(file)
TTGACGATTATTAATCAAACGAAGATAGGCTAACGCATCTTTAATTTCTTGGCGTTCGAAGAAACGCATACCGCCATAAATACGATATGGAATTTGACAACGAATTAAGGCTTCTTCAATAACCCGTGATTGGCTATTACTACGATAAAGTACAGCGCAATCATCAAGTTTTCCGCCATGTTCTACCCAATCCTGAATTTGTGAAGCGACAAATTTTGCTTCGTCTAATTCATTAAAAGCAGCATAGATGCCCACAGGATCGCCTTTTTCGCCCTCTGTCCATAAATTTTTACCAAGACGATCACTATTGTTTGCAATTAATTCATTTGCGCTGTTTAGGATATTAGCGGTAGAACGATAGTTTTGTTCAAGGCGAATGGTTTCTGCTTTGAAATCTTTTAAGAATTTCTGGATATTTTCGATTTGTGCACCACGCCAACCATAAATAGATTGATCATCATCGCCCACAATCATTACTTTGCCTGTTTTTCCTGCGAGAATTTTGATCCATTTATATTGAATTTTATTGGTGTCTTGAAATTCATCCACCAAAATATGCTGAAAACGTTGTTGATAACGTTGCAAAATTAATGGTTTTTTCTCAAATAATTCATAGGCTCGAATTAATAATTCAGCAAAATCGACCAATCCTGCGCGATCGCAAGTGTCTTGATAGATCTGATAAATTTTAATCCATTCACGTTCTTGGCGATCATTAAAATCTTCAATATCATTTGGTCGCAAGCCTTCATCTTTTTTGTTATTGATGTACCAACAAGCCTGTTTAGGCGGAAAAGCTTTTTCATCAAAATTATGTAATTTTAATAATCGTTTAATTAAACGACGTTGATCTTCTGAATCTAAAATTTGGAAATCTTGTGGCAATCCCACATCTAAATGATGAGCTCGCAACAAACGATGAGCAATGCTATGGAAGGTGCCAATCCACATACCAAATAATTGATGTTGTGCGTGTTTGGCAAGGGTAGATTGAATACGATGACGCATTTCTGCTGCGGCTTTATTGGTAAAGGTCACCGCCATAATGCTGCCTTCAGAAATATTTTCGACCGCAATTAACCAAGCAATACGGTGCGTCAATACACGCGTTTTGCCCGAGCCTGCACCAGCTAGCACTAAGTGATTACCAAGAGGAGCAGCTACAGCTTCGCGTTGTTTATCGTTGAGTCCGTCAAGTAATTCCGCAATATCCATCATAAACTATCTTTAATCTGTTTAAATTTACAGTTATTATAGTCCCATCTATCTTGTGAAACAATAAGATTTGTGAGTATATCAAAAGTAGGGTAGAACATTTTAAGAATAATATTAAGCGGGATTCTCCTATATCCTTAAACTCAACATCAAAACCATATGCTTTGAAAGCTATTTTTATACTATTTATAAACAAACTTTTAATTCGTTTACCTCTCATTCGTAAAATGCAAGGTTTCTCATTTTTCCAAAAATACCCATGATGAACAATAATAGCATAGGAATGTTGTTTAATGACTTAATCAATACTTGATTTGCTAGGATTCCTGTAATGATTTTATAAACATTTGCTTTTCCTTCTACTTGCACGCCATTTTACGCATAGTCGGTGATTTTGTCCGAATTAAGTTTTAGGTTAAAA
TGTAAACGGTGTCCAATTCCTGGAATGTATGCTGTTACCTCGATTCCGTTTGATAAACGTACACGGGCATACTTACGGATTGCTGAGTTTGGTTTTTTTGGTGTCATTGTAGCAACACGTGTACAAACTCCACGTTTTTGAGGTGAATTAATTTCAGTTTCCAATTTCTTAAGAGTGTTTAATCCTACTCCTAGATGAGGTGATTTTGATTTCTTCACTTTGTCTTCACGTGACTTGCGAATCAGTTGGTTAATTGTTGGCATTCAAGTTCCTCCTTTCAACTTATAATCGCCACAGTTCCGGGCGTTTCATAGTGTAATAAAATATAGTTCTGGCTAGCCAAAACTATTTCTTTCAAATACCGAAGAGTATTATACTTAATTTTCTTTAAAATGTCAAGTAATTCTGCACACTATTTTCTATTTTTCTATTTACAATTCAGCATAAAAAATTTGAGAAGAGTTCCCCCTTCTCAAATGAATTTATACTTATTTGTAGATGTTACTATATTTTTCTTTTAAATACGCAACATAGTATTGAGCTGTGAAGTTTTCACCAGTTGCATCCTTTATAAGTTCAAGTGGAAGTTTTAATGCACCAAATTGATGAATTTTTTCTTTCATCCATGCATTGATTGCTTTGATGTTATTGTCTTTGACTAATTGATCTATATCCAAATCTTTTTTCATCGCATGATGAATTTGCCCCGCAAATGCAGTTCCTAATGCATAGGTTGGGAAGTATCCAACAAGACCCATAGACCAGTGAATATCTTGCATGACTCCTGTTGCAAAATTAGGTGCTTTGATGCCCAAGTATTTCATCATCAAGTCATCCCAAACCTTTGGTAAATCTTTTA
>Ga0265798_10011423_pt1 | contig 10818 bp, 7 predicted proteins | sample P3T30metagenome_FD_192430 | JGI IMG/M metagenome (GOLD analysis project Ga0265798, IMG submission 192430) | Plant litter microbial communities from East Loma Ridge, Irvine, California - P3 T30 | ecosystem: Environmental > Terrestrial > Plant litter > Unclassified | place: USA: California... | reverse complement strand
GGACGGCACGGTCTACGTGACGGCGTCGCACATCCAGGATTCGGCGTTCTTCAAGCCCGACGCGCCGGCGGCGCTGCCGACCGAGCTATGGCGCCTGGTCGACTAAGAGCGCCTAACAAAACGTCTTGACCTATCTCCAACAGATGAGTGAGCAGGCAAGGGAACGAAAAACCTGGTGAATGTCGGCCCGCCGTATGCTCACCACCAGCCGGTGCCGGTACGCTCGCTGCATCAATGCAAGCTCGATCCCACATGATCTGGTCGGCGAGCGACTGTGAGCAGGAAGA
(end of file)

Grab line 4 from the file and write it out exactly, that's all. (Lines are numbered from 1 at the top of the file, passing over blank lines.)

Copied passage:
GGACGGCACGGTCTACGTGACGGCGTCGCACATCCAGGATTCGGCGTTCTTCAAGCCCGACGCGCCGGCGGCGCTGCCGACCGAGCTATGGCGCCTGGTCGACTAAGAGCGCCTAACAAAACGTCTTGACCTATCTCCAACAGATGAGTGAGCAGGCAAGGGAACGAAAAACCTGGTGAATGTCGGCCCGCCGTATGCTCACCACCAGCCGGTGCCGGTACGCTCGCTGCATCAATGCAAGCTCGATCCCACATGATCTGGTCGGCGAGCGACTGTGAGCAGGAAGA